Instrument Assisted Massage: A Therapists Review

I was first introduced to the wonders of Instrument Assisted Massage and IAM Tools by the fabulous Jenny Burrell late last year and was amazed by the level of soft tissue release achieved in such a short space of time.  This weekend I attended the Advanced Course in Instrument Assisted Massage Tools run by IAM Tools and have been absolutely amazed by the extent these tools can help in soft tissue

work having got myself into a bit of a tool rut reserving its use for necks, hip flexors and forearms.

If Instrument Assisted Massage is so effective what is stopping more therapists from integrating it into their treatment tool belt?  Here I intend to write a review of Instrument Assisted Massage from a once sceptic who is now fully converted to its benefits in the hope that it maybe helps you to give it a go!
The Concerns

I hear many Therapists ‘poo poo’ the use of tools as part of their hands on treatment.  ‘It cannot replace your hands.’  ‘ I wouldn’t be able to palpate the tissues as well as with my hand.’ ‘It looks aggressive.’ ‘It would be too painful.’ ‘I like to connect with my client with my hands.’ And on and on it goes.  Perhaps IAM is one of those things you have to try before you can believe what it can do.  I like to think of the tool as an amplifier.  Like a microphone it heightens your palpation.  As you work through a part of the body with your hands, we as therapists sense strain, tension, restrictions. Taking the tool and again ‘palpating’ the same tissue what you feel is an amplification of what you feel with your hands, you find the same lines of tension and restriction, but along with this you get a more granular, grainy depth to your palpation helping to pinpoint the exact area of tension and restriction in not only the muscles but the connective tissue.   The tool also ‘highlights’ quite visibly these restrictions with a visible glow that again reaffirms and helps to pinpoint what you have already felt through your hands.  The tool does not take you further from your client but can help you to connect at a different level in a different way.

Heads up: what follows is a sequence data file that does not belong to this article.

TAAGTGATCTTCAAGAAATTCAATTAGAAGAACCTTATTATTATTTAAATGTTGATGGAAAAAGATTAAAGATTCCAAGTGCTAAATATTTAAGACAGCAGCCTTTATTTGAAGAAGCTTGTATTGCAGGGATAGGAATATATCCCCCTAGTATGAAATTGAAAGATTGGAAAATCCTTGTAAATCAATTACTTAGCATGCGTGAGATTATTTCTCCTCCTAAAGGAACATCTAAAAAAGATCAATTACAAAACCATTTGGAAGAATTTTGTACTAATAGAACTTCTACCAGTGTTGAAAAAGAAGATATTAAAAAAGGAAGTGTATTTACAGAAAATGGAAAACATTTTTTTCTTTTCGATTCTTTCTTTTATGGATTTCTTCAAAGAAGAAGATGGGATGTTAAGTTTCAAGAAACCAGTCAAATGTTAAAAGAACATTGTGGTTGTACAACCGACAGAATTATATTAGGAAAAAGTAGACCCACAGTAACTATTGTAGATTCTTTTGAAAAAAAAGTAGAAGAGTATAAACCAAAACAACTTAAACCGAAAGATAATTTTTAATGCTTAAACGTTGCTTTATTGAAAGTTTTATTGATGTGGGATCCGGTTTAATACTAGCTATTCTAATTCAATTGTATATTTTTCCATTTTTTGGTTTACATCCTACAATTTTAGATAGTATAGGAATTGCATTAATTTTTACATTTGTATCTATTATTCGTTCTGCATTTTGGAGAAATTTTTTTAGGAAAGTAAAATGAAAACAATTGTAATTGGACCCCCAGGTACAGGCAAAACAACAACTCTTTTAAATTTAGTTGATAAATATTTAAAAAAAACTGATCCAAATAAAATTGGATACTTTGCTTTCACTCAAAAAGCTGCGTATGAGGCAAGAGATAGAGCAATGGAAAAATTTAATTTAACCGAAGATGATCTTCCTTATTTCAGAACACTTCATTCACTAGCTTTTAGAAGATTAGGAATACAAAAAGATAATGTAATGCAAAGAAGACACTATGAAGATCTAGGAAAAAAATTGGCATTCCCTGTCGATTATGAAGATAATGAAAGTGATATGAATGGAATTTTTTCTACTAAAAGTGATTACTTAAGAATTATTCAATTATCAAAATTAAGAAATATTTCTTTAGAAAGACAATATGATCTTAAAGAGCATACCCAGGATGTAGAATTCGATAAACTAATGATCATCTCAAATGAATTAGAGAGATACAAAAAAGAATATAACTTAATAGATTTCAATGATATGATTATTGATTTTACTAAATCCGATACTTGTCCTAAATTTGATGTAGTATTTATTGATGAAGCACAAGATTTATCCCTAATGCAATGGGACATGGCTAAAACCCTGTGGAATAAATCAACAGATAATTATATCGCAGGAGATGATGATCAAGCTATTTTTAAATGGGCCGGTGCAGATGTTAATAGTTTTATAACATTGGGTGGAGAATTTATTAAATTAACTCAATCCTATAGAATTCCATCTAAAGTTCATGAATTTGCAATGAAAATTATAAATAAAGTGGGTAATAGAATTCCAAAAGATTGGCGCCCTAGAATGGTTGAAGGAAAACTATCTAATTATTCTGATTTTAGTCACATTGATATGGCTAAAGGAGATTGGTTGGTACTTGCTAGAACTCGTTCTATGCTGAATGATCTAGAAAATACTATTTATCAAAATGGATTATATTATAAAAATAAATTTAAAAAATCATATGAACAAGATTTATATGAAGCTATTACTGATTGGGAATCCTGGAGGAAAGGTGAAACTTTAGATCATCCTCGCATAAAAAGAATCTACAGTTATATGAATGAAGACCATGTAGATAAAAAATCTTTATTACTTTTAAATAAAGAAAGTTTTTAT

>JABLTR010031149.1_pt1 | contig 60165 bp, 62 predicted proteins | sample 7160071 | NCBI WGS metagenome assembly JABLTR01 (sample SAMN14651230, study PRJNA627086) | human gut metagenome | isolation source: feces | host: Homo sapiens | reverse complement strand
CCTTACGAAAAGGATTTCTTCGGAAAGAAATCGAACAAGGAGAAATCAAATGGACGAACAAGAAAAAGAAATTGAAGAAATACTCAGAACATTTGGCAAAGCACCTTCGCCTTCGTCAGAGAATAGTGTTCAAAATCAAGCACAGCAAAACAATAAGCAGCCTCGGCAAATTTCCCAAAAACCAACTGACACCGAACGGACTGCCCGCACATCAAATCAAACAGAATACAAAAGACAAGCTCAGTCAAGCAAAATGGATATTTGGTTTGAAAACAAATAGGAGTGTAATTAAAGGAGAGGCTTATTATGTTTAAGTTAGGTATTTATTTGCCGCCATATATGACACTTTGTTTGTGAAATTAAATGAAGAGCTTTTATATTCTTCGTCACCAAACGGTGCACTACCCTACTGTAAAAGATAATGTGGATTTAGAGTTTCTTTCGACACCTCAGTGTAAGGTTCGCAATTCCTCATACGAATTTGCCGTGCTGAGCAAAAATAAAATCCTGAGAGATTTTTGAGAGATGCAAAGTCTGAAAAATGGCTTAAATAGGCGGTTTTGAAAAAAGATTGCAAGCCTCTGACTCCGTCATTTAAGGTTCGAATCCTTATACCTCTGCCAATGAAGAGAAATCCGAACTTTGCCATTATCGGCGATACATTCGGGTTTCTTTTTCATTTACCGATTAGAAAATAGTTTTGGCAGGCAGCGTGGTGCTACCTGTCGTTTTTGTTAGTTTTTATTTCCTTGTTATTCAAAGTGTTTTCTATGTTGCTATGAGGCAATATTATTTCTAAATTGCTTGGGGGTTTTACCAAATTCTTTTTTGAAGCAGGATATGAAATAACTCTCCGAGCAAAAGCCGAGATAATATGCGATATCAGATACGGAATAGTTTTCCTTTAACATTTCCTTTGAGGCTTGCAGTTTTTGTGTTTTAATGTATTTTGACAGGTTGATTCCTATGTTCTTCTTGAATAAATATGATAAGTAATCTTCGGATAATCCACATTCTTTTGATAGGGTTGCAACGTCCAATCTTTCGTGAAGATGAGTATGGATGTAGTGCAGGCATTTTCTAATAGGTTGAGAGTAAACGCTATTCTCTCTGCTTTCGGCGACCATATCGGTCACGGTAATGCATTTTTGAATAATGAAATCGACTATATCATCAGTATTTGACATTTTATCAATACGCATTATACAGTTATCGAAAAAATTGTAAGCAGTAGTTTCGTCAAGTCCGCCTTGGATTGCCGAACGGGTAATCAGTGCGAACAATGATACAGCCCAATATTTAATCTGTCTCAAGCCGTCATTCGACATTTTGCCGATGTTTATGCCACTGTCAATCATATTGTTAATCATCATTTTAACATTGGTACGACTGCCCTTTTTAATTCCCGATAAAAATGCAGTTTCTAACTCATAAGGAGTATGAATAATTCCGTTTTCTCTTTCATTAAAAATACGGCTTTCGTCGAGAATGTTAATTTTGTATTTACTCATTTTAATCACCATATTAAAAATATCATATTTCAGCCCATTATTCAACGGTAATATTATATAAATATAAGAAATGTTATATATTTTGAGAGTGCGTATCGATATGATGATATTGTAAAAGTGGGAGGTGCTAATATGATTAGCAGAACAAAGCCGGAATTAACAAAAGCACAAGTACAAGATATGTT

The Method

Like any technique, it can only be as effective as the therapist using it.  As we all know releasing tension in tissue that does not need to be released will always limit or prohibit positive results for your clients.  The inspiring words of the lovely Lucy Allitt who was leading our course summed this up perfectly.  ‘The IAM Tool is just that a Tool, you need to have the method!’.  I could not have put this better myself.  You need to be able to assess your clients thoroughly, theorise what you believe to the issue and have a clear view of your treatment approach.  Once this is clear and you have the tool to hand – the world is your Oyster.  You can use it to stimulate, release and soften.